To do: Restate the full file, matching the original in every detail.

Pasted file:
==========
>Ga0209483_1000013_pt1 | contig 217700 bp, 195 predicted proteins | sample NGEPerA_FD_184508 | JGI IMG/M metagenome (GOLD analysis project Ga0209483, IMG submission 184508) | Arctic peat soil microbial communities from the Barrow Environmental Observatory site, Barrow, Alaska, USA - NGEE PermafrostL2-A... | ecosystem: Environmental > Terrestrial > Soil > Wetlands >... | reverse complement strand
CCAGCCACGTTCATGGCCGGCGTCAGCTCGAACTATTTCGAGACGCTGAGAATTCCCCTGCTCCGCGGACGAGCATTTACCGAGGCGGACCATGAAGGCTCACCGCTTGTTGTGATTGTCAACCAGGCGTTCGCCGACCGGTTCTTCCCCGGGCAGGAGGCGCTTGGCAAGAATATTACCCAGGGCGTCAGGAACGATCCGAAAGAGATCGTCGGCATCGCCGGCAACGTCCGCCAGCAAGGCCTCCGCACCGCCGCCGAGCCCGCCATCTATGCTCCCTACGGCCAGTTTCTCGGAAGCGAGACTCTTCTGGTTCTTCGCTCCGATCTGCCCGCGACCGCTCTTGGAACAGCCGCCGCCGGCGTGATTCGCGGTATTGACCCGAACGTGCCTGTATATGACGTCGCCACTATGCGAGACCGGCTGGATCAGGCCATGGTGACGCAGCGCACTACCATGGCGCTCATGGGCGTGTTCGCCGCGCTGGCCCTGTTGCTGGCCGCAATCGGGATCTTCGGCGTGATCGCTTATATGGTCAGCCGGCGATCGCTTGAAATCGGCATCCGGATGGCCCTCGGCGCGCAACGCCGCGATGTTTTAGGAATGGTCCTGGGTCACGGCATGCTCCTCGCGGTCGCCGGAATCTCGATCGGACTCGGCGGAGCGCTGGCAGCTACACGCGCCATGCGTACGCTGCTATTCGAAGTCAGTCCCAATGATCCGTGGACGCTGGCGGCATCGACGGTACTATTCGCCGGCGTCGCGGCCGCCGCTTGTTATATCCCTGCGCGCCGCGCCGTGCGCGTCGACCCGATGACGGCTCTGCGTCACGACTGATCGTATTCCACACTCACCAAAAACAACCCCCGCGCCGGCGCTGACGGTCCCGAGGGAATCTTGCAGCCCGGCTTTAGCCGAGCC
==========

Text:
>Ga0209483_1000013_pt1 | contig 217700 bp, 195 predicted proteins | sample NGEPerA_FD_184508 | JGI IMG/M metagenome (GOLD analysis project Ga0209483, IMG submission 184508) | Arctic peat soil microbial communities from the Barrow Environmental Observatory site, Barrow, Alaska, USA - NGEE PermafrostL2-A... | ecosystem: Environmental > Terrestrial > Soil > Wetlands >... | reverse complement strand
CCAGCCACGTTCATGGCCGGCGTCAGCTCGAACTATTTCGAGACGCTGAGAATTCCCCTGCTCCGCGGACGAGCATTTACCGAGGCGGACCATGAAGGCTCACCGCTTGTTGTGATTGTCAACCAGGCGTTCGCCGACCGGTTCTTCCCCGGGCAGGAGGCGCTTGGCAAGAATATTACCCAGGGCGTCAGGAACGATCCGAAAGAGATCGTCGGCATCGCCGGCAACGTCCGCCAGCAAGGCCTCCGCACCGCCGCCGAGCCCGCCATCTATGCTCCCTACGGCCAGTTTCTCGGAAGCGAGACTCTTCTGGTTCTTCGCTCCGATCTGCCCGCGACCGCTCTTGGAACAGCCGCCGCCGGCGTGATTCGCGGTATTGACCCGAACGTGCCTGTATATGACGTCGCCACTATGCGAGACCGGCTGGATCAGGCCATGGTGACGCAGCGCACTACCATGGCGCTCATGGGCGTGTTCGCCGCGCTGGCCCTGTTGCTGGCCGCAATCGGGATCTTCGGCGTGATCGCTTATATGGTCAGCCGGCGATCGCTTGAAATCGGCATCCGGATGGCCCTCGGCGCGCAACGCCGCGATGTTTTAGGAATGGTCCTGGGTCACGGCATGCTCCTCGCGGTCGCCGGAATCTCGATCGGACTCGGCGGAGCGCTGGCAGCTACACGCGCCATGCGTACGCTGCTATTCGAAGTCAGTCCCAATGATCCGTGGACGCTGGCGGCATCGACGGTACTATTCGCCGGCGTCGCGGCCGCCGCTTGTTATATCCCTGCGCGCCGCGCCGTGCGCGTCGACCCGATGACGGCTCTGCGTCACGACTGATCGTATTCCACACTCACCAAAAACAACCCCCGCGCCGGCGCTGACGGTCCCGAGGGAATCTTGCAGCCCGGCTTTAGCCGAGCC